Sunday, 13 June 2010

The Fabio Capello business lesson

 This man is not Fabio Capello

OK, no doubt when Peter Crouch directs a winning header into the top left-hand corner of the net in the 89th minute of the World Cup Final on July 11th, all doubts about Fabio Capello's managerial ability will disappear like hot pies at half time in a League One match on a wet February evening.

Until then, I think we're allowed to raise one or two questions about the size of the salary that is paid to this son of San Canzian d'Isonzo.

Here are the facts:

  • Capello's estimated salary is £6m per year
  • In the two and a half years in which Capello has been employed by the Football Association, he has been paid in salary, before bonuses, approximately £17.5m
  • Until the start of the World Cup, Capello's salary worked out at £1.75m for every competitive match, or £19,178 per day
  • Capello earns four times as much as Marcello Lippi (manager of current World Cup Champions Italy)
  • When Alf Ramsey led England to World Cup Glory in 1966, his salary was £7,200. At that time an average teacher earned £2,300 per year
  • Capello thus earns more in six days that Ramsey did in his entire 11 years as England Manager
  • Alf Ramsey's bonus for World Cup success was a knighthood and £5,000.
  • When Ramsey stepped down as England manager, he received a payoff of £8,000. When Kevin Keegan won his Constructive Dismissal claim against Newcastle United in 2009, he was awarded £2m (plus interest!)
  • If Capello manages to motivate, manage, cajole or threaten the (by Saturday's standards) lacklustre England team to win the title, it's reported he will receive a bonus of £2m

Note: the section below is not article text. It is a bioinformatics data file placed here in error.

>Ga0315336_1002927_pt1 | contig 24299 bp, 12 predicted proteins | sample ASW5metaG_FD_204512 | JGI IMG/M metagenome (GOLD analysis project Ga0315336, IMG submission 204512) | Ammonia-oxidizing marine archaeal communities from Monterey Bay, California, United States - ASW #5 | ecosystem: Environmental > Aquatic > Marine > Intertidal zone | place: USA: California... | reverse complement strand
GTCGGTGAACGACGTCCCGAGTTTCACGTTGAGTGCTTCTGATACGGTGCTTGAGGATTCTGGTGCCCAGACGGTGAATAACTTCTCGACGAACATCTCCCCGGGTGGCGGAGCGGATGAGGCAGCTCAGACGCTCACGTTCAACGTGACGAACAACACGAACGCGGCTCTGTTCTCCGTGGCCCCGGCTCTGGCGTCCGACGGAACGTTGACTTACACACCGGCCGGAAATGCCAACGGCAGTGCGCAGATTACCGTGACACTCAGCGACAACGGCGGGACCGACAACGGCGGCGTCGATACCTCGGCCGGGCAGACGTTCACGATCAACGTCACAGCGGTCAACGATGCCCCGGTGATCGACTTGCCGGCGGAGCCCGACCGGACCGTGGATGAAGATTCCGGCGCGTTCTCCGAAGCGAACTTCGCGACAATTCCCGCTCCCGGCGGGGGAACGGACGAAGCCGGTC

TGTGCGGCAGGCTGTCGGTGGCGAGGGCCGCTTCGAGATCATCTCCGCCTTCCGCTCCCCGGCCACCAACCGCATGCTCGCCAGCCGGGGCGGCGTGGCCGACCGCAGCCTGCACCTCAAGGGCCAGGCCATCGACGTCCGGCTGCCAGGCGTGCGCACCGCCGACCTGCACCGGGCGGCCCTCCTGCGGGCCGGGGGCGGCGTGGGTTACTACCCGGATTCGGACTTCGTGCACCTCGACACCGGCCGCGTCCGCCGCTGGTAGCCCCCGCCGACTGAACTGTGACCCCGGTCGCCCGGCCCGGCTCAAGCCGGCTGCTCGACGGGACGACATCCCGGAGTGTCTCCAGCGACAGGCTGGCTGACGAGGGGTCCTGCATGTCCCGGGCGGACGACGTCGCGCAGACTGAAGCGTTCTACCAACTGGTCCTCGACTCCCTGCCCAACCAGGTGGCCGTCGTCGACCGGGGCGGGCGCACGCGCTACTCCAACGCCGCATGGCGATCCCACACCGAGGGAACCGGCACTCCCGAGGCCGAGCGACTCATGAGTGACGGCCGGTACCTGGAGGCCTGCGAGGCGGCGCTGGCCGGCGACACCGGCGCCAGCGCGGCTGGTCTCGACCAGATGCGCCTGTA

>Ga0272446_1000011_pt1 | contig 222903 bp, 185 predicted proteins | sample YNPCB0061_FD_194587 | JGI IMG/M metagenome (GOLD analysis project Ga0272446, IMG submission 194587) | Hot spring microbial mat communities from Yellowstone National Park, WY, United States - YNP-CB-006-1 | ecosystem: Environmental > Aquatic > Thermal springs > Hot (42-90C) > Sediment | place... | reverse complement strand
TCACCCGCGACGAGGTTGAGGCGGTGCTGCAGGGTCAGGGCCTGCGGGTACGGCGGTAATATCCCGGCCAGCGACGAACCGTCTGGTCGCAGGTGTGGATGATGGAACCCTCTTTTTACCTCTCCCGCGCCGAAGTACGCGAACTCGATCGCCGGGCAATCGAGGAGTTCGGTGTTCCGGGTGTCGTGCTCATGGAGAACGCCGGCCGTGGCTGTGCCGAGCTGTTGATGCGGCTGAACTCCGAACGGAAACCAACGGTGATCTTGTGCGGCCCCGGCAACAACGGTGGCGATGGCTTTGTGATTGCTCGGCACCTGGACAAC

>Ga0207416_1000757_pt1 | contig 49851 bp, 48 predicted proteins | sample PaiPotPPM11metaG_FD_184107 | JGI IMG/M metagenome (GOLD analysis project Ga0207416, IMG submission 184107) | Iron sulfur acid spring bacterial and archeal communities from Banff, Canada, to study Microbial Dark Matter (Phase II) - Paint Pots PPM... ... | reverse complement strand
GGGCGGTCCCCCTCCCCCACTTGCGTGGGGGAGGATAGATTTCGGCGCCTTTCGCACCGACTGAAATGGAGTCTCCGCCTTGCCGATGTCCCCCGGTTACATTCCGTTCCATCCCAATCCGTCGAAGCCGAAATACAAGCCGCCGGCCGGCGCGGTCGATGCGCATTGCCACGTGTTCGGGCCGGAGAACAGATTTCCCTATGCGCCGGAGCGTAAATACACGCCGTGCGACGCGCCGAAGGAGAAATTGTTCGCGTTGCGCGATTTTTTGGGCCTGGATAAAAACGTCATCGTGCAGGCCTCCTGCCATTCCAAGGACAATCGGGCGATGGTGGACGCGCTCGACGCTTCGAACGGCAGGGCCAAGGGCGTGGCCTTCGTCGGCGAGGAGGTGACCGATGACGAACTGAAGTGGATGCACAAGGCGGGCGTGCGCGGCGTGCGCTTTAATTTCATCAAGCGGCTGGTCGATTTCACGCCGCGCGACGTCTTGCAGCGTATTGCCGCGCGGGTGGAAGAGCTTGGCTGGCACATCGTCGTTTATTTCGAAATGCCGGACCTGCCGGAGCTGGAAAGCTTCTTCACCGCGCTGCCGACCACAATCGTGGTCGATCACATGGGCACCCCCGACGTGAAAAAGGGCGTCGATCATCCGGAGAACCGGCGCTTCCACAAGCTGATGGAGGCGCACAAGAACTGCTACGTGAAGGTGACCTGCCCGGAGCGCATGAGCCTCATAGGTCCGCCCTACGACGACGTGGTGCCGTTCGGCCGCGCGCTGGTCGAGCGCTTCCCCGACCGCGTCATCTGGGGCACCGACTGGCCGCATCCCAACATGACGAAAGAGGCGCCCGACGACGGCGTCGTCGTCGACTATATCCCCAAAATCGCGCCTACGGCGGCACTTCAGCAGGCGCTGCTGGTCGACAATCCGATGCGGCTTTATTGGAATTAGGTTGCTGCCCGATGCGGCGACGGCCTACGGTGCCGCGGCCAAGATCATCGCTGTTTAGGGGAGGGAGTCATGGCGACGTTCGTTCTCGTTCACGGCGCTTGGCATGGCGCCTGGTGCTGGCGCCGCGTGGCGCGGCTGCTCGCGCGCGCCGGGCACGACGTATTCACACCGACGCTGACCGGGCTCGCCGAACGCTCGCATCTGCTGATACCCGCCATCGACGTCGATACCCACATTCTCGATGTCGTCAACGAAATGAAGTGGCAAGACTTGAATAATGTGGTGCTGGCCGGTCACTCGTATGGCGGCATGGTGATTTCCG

Having said all that, Wayne Rooney and a select number of other Premier League players in the England squad are also said to earn in the region of £5 million per year. Clearly that's significantly more than (I assume!) most readers of HR Case Studies! Many investment banking executives still earn much more than £1m each. Even in the hard times faced by those working in the financial sector, in 2009 the capped pay and bonuses of senior managers in Goldman Sachs still  amounted to a package in the region of £1m each.

Goldman Sachs, Wayne Rooney and The Talent Myth
  • So this brings us back to the old conundrum: whether a goalscoring superstar, a financial wizard or a World Cup Winning managerial genius, are these guys worth the salaries they're paid, and do you reckon you could do their job?


  1. they can spend how they please, cash incentives are obviously going to be huge in English football right now, and the wage comparisons are totally irrelavent BEFORE factoring inflation.. if you could approximate what Ramsays salary would be now according to his pay 50 years ago, then it'd be more relevant and helpful...

  2. Anonymous: Thanks for the comment and the challenge!

    If the information on is correct, Ramsey's 1966 £7200 salary equates to £102,384 in today's money.

    Similarly, had Ramsey received the same bonus as Capello, he would have received £140646.98, not £7,200